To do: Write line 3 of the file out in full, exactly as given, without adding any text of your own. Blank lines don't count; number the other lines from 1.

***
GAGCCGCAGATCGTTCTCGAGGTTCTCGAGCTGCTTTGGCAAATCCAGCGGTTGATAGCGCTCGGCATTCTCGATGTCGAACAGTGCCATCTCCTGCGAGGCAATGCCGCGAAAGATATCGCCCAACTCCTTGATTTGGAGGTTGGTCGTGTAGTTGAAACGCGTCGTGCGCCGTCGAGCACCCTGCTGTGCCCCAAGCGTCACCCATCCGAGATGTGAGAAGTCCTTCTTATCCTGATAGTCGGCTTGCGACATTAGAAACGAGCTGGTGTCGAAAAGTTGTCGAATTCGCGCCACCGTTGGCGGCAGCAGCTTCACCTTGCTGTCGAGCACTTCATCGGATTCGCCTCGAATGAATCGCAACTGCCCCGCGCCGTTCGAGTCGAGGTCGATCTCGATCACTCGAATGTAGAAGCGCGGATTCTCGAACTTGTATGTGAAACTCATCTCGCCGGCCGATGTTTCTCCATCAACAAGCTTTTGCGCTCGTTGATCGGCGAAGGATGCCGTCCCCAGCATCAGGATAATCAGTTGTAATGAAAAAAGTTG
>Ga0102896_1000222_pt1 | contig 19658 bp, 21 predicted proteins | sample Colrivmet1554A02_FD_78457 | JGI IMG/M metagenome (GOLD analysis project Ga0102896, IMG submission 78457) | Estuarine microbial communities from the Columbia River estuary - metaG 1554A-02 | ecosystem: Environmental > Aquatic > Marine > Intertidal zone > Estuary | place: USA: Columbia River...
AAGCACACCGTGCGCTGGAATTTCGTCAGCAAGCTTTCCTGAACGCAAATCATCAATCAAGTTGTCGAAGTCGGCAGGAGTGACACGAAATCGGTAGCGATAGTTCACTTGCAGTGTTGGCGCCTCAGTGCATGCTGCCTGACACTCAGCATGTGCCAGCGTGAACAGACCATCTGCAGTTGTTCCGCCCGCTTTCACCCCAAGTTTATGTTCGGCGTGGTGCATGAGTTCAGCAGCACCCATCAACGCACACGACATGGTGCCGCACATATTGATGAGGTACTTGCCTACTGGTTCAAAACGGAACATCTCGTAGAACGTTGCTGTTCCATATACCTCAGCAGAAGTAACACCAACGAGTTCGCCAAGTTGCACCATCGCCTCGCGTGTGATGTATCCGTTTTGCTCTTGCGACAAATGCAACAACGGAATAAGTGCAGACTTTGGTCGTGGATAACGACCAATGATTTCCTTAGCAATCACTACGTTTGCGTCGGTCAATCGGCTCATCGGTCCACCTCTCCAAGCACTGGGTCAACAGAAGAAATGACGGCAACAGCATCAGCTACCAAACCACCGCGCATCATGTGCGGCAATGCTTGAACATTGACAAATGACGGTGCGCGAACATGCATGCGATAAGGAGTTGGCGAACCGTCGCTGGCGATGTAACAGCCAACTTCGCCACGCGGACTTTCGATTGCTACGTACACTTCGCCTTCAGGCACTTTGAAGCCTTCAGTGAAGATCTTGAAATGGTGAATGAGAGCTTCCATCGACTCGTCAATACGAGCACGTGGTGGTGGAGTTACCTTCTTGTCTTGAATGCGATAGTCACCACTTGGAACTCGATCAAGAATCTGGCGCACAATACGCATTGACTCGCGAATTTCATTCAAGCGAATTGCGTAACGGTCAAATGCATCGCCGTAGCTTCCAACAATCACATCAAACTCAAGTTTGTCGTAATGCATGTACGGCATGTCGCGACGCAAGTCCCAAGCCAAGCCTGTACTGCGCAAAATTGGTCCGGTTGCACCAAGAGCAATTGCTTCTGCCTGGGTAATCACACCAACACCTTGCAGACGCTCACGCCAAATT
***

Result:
AAGCACACCGTGCGCTGGAATTTCGTCAGCAAGCTTTCCTGAACGCAAATCATCAATCAAGTTGTCGAAGTCGGCAGGAGTGACACGAAATCGGTAGCGATAGTTCACTTGCAGTGTTGGCGCCTCAGTGCATGCTGCCTGACACTCAGCATGTGCCAGCGTGAACAGACCATCTGCAGTTGTTCCGCCCGCTTTCACCCCAAGTTTATGTTCGGCGTGGTGCATGAGTTCAGCAGCACCCATCAACGCACACGACATGGTGCCGCACATATTGATGAGGTACTTGCCTACTGGTTCAAAACGGAACATCTCGTAGAACGTTGCTGTTCCATATACCTCAGCAGAAGTAACACCAACGAGTTCGCCAAGTTGCACCATCGCCTCGCGTGTGATGTATCCGTTTTGCTCTTGCGACAAATGCAACAACGGAATAAGTGCAGACTTTGGTCGTGGATAACGACCAATGATTTCCTTAGCAATCACTACGTTTGCGTCGGTCAATCGGCTCATCGGTCCACCTCTCCAAGCACTGGGTCAACAGAAGAAATGACGGCAACAGCATCAGCTACCAAACCACCGCGCATCATGTGCGGCAATGCTTGAACATTGACAAATGACGGTGCGCGAACATGCATGCGATAAGGAGTTGGCGAACCGTCGCTGGCGATGTAACAGCCAACTTCGCCACGCGGACTTTCGATTGCTACGTACACTTCGCCTTCAGGCACTTTGAAGCCTTCAGTGAAGATCTTGAAATGGTGAATGAGAGCTTCCATCGACTCGTCAATACGAGCACGTGGTGGTGGAGTTACCTTCTTGTCTTGAATGCGATAGTCACCACTTGGAACTCGATCAAGAATCTGGCGCACAATACGCATTGACTCGCGAATTTCATTCAAGCGAATTGCGTAACGGTCAAATGCATCGCCGTAGCTTCCAACAATCACATCAAACTCAAGTTTGTCGTAATGCATGTACGGCATGTCGCGACGCAAGTCCCAAGCCAAGCCTGTACTGCGCAAAATTGGTCCGGTTGCACCAAGAGCAATTGCTTCTGCCTGGGTAATCACACCAACACCTTGCAGACGCTCACGCCAAATT